It’s easy to forgot how unlike the “real” world the academic schedule is. It’s not just summer break, or the fact that campus is nearly empty on Fridays, or that every holiday is honored. There are the lenient hours, the extra breaks, and the flexible schedules. That’s not to say people don’t work hard. Just that the schedule is unlike what you find in the non-academic life. Another example: winter break. Continue reading “So Much Time, So Little Time”
Remembering the road, day 7
Yellowstone is an amazing place for a lot of reasons. Obviously, the wildlife and scenery are two big ones. Another is the friendliness of the staff. Nearly everyone here works just the summer months. They all have nametags with their names (surprise!) and where they are from. Most of these people are young… often still in college. Others are retirees. But no matter what, they are all incredibly friendly. I mean, I’ve never ever seen so many people so happy to flip burgers, empty the trash, pump gas, clean tables, or anything else. These are the friendliest people I’ve ever met. After a few days, it actually becomes a little eerie when the young woman picking up garbage says “Hi, how’re you doing? Where are you from? Enjoying your visit?”, but it’s still very refreshing.
Driving around Yellowstone, you’re always on the lookout for wildlife. Bison are the most common, frequently congregating in fields and often walking down the road. Several times we found ourselves surrounded by buffalo, with Cynthia pleading that I roll up my window. If a buffalo wants to get to me, I don’t think a thin piece of glass is going to stop it.
Elk are the next most common… grazing in fields, or sometimes just sleeping one off. Doe elk are more easily found than the large-antlered males.
Bears are probably the most sought-after wildlife and when one is spotted, such as a grizzly we came across while driving along a thin mountain pass, nearly every car pulls over to watch it. The result is a “bear-jam.” About 20 people (including us) got out of their cars to watch and take pictures of the bear, who was about 200 yards up a steep hill. We watched him dig, mope around, and look back at us. Two park rangers suggested children should return to their cars, while the rest of us spent rolls and rolls of film on it. Finally the bear wandered into the trees and everyone dispersed. During the entire time, one guy drove through the scrum and asked, “what’s going on?” We told him there was a grizzly bear. “Oh,” he said, and drove on.
There’s a stunning valley in the northeastern part of the park (about a two-hour drive from the central lake where we’re staying) called the Lamar valley. We drove through it around dusk and came across a coyote, pronghorn antelope, and we think a wolf, although we weren’t sure because it was far away. There were also lots of elk, “normal” deer (yeah, what’s so special about them??), and buffalo. Oh, and chipmunks too.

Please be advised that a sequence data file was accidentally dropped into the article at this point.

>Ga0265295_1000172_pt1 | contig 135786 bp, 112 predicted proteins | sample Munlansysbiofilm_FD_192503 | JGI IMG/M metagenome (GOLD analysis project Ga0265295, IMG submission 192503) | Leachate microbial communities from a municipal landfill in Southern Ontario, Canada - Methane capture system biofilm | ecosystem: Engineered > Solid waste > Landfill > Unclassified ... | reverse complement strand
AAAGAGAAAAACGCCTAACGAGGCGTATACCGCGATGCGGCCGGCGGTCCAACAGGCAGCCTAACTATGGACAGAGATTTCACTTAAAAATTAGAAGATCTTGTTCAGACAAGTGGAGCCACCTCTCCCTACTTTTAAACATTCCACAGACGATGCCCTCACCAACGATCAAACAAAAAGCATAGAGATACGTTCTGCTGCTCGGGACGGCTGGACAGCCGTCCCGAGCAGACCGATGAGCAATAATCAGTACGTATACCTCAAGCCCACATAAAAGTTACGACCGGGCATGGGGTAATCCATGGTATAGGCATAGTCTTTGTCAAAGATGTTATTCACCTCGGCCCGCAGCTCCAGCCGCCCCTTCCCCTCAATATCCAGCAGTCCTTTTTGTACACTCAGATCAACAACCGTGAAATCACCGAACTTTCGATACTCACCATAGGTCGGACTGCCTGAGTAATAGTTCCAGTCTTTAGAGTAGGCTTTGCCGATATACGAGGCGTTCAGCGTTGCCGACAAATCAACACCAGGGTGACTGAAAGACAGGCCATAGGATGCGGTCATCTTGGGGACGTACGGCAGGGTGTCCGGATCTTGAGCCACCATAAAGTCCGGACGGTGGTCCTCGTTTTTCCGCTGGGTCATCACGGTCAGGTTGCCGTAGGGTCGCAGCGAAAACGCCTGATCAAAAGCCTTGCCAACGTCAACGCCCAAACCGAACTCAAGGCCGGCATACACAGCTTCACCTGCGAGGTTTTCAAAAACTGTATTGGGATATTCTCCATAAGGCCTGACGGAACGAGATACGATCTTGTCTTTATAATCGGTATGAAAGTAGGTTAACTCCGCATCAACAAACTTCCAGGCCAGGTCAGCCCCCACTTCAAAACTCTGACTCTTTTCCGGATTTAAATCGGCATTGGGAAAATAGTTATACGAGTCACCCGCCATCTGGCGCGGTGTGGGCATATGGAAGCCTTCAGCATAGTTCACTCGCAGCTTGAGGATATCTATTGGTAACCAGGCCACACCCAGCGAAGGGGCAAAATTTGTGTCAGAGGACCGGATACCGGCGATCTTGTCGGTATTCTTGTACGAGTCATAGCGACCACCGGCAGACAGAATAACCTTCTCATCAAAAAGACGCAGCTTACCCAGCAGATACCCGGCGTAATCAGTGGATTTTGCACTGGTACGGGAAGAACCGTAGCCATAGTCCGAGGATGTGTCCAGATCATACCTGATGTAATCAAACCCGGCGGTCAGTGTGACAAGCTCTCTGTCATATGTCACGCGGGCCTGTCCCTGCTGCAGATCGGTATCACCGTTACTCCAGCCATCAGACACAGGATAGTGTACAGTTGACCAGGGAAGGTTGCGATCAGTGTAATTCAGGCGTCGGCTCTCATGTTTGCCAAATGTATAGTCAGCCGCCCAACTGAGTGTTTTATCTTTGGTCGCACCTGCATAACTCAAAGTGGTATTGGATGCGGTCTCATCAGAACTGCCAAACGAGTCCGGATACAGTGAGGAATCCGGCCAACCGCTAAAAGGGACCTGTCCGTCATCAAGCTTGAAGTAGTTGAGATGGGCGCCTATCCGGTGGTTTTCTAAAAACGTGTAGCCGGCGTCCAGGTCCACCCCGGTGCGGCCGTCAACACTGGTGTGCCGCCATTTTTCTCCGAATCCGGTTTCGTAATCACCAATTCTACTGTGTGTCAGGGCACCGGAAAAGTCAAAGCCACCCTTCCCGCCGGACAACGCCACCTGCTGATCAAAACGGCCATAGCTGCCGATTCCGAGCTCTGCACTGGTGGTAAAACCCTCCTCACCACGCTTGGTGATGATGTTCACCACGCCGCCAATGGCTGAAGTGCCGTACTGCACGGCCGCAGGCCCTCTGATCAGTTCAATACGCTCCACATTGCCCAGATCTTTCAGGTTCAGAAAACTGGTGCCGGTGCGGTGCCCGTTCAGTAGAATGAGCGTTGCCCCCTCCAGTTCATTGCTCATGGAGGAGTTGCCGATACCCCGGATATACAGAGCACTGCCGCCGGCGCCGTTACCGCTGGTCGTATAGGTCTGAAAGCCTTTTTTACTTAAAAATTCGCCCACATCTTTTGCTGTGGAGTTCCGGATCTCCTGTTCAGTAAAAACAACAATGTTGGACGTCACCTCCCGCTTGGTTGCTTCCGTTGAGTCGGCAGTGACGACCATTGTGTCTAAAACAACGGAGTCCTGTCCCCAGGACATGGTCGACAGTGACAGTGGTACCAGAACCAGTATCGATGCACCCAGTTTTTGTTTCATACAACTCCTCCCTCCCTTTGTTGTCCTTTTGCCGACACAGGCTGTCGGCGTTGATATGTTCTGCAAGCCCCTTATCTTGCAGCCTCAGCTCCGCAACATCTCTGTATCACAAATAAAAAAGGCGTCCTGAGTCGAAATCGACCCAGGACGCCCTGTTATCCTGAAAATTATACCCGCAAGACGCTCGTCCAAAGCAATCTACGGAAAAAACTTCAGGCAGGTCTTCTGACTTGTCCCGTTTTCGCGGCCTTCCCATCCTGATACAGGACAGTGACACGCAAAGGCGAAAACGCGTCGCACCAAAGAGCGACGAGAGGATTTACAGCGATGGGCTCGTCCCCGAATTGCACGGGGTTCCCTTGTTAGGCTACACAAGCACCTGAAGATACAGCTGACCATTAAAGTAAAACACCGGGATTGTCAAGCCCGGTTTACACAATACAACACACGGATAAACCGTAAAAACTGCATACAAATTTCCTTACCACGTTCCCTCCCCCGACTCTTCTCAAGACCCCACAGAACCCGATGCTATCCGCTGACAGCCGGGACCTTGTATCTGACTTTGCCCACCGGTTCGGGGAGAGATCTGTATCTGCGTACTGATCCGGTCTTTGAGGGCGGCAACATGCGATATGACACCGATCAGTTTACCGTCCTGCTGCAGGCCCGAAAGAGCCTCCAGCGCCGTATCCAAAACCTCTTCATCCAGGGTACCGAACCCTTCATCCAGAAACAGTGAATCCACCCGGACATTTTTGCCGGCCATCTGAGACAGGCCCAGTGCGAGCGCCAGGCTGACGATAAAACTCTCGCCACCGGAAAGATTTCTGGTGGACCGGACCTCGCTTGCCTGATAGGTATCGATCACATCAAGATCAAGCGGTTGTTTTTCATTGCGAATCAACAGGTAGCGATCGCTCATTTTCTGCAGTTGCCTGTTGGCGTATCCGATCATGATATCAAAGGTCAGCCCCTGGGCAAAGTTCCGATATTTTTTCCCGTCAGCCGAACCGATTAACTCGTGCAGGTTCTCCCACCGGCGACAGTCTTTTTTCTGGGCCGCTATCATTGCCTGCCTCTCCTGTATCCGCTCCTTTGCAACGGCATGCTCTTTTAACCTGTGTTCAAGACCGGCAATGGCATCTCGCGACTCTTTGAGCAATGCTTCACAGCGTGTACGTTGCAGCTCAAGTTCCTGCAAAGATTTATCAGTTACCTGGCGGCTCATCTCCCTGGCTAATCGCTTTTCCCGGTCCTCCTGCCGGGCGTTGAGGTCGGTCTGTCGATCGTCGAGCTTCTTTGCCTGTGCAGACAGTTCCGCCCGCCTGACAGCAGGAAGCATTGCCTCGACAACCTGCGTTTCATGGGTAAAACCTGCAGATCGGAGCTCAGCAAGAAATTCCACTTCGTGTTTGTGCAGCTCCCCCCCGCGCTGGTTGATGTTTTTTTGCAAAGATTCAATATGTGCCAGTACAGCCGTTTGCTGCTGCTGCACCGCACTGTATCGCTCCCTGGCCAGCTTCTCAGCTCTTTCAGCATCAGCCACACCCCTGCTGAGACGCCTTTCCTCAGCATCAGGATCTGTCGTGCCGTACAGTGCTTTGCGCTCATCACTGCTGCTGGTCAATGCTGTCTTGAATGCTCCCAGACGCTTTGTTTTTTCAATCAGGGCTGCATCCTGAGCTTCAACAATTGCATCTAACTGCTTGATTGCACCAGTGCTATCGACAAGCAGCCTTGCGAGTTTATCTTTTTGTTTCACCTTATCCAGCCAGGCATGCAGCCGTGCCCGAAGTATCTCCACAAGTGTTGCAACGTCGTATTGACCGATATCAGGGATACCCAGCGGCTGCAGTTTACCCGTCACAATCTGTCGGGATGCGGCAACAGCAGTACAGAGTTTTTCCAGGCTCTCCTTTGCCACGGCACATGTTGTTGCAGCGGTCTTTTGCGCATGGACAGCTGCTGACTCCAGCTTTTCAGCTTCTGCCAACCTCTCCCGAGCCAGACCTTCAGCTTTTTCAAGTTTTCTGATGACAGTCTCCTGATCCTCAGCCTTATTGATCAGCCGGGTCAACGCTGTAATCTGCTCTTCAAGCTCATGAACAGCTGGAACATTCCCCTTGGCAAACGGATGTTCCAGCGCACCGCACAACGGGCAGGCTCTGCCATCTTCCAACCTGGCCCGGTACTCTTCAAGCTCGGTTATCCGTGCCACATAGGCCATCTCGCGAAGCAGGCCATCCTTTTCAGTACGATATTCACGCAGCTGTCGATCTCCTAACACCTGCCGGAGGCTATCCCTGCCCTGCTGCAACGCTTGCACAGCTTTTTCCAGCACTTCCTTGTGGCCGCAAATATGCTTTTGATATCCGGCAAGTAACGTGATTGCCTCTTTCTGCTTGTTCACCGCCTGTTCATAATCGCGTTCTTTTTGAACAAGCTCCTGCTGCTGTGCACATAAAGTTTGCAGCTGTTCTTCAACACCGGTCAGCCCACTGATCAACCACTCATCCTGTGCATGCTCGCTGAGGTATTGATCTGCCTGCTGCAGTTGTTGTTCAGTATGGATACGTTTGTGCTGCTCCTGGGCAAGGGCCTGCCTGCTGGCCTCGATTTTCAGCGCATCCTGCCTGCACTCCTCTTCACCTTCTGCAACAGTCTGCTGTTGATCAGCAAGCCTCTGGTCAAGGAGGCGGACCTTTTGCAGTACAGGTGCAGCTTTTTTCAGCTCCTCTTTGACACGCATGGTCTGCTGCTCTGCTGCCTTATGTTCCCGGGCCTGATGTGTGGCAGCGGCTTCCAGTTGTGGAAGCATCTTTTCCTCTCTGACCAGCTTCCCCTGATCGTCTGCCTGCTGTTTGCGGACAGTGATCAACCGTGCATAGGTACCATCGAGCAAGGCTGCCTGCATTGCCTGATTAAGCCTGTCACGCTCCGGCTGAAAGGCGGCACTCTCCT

Today was also the day we checked in at Old Faithful. Every 88 minutes the geyser erupts into a 100-foot fountain of boiling water and sulfur gas. Hundreds of people gather around to watch, and then most of them get back on their coach busses to cross another sight off their list. We spent several hours hiking around looking at the many other thermal pools and geysers, all smoking and bubbling and boiling and stinky. We even met a couple from my small hometown, Kent, OH, named the Flowers. Freaky.
One geyser was hidden a mile back in the woods, so I went to look for it. Just a few yards in, all voices and other sounds evaporated, leaving me to listen to my footsteps and forest noises. I kept a keen eye for wildlife, especially bear. While I really, really want to see bear, I really, really don’t want to be eaten by one. I could imagine scenes where a bear would just charge up and cut me in two. Or, maybe there was a bear in the tree waiting to pounce on me. Worse yet, what if I surprised a bear and we all know that bears don’t like surprises! Then again, I don’t either, especially if the surprise is being filleted by a bear.
Park information says that if a bear does charge, you should stand still because they sometimes will change direction at the last second. That’s just the sort of information I can rely on in an emergency. “Hmm, here’s a 700-pound mamma bear and her cubs. She’s charging me, but I’m just going to stand here because she might call it off at the last second. She’s getting close now… no sign of calling it off. Maybe I should move… no, she could still… oh my god, those are my intestines on that bear’s face!”
Anyway, I saw the hidden geyser, no bears, and made it back to the lodge without incident. All in all, I was kind of disappointed… it would have been cool to see a bear in those woods.
Now back at out cabin, I’m sunburned, itchy (from some bug that has taken generous bites out of my legs), in pain (from a toe blister… mmm mmm good!), we’re both suffering from shin splints, and tired.